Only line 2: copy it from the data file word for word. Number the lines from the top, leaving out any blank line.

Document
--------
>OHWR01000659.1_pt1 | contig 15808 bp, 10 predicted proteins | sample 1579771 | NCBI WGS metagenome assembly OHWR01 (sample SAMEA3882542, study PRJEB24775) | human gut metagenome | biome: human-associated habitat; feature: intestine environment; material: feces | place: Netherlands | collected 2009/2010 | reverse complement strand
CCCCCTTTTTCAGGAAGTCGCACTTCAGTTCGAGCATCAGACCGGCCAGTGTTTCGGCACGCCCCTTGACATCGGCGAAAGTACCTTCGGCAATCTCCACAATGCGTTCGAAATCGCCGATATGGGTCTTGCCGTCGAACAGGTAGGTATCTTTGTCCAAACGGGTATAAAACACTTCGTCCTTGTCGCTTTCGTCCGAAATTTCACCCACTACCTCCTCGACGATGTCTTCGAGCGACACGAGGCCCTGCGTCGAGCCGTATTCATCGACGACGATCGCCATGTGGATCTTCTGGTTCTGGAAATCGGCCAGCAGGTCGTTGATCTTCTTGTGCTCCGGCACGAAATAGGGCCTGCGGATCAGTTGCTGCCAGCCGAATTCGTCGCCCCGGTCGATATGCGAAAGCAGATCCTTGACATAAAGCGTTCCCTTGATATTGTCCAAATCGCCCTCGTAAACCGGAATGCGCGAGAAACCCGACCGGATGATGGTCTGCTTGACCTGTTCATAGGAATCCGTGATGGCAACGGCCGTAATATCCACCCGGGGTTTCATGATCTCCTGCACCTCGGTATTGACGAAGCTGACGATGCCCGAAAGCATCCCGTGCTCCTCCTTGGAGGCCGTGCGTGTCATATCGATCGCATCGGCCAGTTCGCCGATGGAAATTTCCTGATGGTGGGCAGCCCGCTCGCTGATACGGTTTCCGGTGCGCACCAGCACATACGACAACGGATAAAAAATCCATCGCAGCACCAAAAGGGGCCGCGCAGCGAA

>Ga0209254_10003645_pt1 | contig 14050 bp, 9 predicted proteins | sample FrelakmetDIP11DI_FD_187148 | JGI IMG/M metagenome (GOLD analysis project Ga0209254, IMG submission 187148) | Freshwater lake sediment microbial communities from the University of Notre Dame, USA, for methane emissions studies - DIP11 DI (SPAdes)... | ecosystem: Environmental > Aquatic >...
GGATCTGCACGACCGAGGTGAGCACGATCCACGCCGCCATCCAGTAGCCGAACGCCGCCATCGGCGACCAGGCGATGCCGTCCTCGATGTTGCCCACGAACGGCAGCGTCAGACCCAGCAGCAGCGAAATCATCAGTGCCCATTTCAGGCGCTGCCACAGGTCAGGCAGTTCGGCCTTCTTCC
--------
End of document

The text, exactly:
CCCCCTTTTTCAGGAAGTCGCACTTCAGTTCGAGCATCAGACCGGCCAGTGTTTCGGCACGCCCCTTGACATCGGCGAAAGTACCTTCGGCAATCTCCACAATGCGTTCGAAATCGCCGATATGGGTCTTGCCGTCGAACAGGTAGGTATCTTTGTCCAAACGGGTATAAAACACTTCGTCCTTGTCGCTTTCGTCCGAAATTTCACCCACTACCTCCTCGACGATGTCTTCGAGCGACACGAGGCCCTGCGTCGAGCCGTATTCATCGACGACGATCGCCATGTGGATCTTCTGGTTCTGGAAATCGGCCAGCAGGTCGTTGATCTTCTTGTGCTCCGGCACGAAATAGGGCCTGCGGATCAGTTGCTGCCAGCCGAATTCGTCGCCCCGGTCGATATGCGAAAGCAGATCCTTGACATAAAGCGTTCCCTTGATATTGTCCAAATCGCCCTCGTAAACCGGAATGCGCGAGAAACCCGACCGGATGATGGTCTGCTTGACCTGTTCATAGGAATCCGTGATGGCAACGGCCGTAATATCCACCCGGGGTTTCATGATCTCCTGCACCTCGGTATTGACGAAGCTGACGATGCCCGAAAGCATCCCGTGCTCCTCCTTGGAGGCCGTGCGTGTCATATCGATCGCATCGGCCAGTTCGCCGATGGAAATTTCCTGATGGTGGGCAGCCCGCTCGCTGATACGGTTTCCGGTGCGCACCAGCACATACGACAACGGATAAAAAATCCATCGCAGCACCAAAAGGGGCCGCGCAGCGAA